Jack Bush

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Jack Bush
Born John Hamilton Bush
20 March 1909
Toronto, Ontario
Died 24 January 1977
Toronto, Ontario
Nationality Canadian
Known for painter
Movement Abstract expressionism; Color Field, Painters Eleven, Lyrical Abstraction, and Post-Painterly Abstraction.
Bush, Big A, acrylic on canvas, 1968

Jack Bush (20 March 1909 – 24 January 1977) (variant name John Hamilton Bush) was a Canadian abstract painter. His paintings are associated with the Color Field movement and Post-painterly Abstraction.

Life and early work[edit]

Bush was born in Toronto, Ontario, in 1909. As a young man, he studied with Adam Sheriff Scott and Edmond Dyonnet in Montreal, Quebec.[1]

In his early stages, Bush was influenced by the work of Charles Comfort and the Group of Seven. During the 1930s, he ran a commercial art business and, by night, furthered his studies at the Ontario College of Art. Bush, like other Canadian artists of the time, was sheltered from major European influences. After seeing the work of the American Abstract Expressionists in New York City, Bush's canvases changed dramatically.

Painters Eleven and after[edit]

Bush developed his work and approach to abstraction through the 1950s. He was a member of Painters Eleven, the group founded by William Ronald in 1953 to promote abstract painting in Canada, and was soon encouraged in his art by the American art critic Clement Greenberg. Critical at first, Greenberg became a mentor to Bush and encouraged him to refine his palette, technique, and approach. As a result of Greenberg's guidance, Bush became closely tied to Color Field Painting.[2] Bush became friends with artists associated with color-field like Jules Olitski, Kenneth Noland and also Anthony Caro. As Painters Eleven disbanded in 1960, Bush moved on, and in the end became one of the more successful artists to come from this group.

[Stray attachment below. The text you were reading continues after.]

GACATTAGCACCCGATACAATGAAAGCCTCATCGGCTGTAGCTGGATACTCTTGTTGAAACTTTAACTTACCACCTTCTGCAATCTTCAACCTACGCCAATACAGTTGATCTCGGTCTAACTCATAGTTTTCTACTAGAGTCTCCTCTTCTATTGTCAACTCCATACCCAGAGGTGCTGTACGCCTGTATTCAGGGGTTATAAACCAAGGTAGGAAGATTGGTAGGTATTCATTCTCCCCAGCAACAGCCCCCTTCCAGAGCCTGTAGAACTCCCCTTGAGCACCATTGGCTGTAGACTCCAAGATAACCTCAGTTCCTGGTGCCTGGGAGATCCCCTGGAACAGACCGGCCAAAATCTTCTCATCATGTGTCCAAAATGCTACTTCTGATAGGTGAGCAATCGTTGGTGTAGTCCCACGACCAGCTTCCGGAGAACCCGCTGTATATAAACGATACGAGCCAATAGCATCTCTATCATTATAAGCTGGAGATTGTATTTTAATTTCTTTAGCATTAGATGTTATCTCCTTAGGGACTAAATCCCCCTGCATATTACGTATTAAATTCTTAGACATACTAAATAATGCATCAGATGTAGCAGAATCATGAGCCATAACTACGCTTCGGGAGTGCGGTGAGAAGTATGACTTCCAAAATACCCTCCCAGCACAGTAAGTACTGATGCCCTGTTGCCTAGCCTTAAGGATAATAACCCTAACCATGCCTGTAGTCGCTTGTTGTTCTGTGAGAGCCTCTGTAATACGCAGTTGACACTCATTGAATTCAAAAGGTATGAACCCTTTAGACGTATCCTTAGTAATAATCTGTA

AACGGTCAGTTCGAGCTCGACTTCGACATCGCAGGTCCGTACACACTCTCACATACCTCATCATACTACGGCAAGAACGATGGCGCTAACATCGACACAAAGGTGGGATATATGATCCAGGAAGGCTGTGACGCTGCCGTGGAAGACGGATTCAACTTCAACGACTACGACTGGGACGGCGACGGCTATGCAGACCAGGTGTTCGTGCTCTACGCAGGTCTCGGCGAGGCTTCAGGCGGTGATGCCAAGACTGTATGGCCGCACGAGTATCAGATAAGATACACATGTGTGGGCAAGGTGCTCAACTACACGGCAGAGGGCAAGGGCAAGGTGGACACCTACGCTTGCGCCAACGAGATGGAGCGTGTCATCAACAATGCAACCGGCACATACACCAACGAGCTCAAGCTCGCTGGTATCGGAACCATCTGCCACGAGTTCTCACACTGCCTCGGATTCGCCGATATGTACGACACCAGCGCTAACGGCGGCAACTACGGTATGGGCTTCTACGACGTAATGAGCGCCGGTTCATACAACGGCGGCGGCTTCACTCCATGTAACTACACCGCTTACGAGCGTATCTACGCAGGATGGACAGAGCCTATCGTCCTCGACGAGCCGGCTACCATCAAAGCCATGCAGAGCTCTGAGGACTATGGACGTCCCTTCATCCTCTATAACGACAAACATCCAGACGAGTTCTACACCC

Jack Bush represented Canada at the 1967 São Paulo Art Biennial, and in 1976 the Art Gallery of Ontario toured a large retrospective of his work. He died in Toronto 24 January 1977. His son Terry was an award winning jingle writer, best known for singing "Maybe Tomorrow", the theme for the The Littlest Hobo.[3]

Honors[edit]

  • Guggenheim Fellowship, 1968
  • Royal Canadian Academy of Arts[4]
  • Canada Post honored Jack Bush with a Canadian postage stamp and a souvenir sheet released on March 20, 2009. The stamps featured his 1964 painting, Striped Column and his 1977 painting Chopsticks.[5]

Selected exhibitions[edit]

Selected collections[edit]

  • National Gallery of Canada, Ottawa
  • Art Gallery of Ontario, Toronto
  • Montreal Museum of Fine Arts
  • Museum of Fine Arts, Boston
  • Tate Gallery, London
  • Boca Raton Museum of Art, Florida

References[edit]

  1. ^ Reid, Dennis (1973). A Concise History of Canadian Painting. Toronto: Oxford University Press. p. 244. ISBN 0195402065. 
  2. ^ [1] retrieved June 2, 2010
  3. ^ [2] retrieved January 8, 2012
  4. ^ "Members since 1880". Royal Canadian Academy of Arts. Retrieved 11 September 2013. 
  5. ^ Canada Post Details, January to March 2009, Volume XVIII, No. 1, pp. 24-25

Sources[edit]

  • Boyanoski, Christine. Jack Bush: Early Work [exhibition catalogue]. Toronto: Art Gallery of Ontario, 1985.
  • Carpenter, Ken. The Heritage of Jack Bush: A Tribute. Oshawa, Ont.: Robert McLaughlin Gallery, 1981.
  • Jack Bush, Paintings & Drawings, 1955-1976 [exhibition catalogue]. London: Arts Council of Great Britain, 1980.
  • Jack Bush [exhibition catalogue]. Boston: Museum of Fine Arts, 1972.
  • Wilkin, Karen (ed.). Jack Bush. Toronto: McClelland & Stewart, 1984.

External links[edit]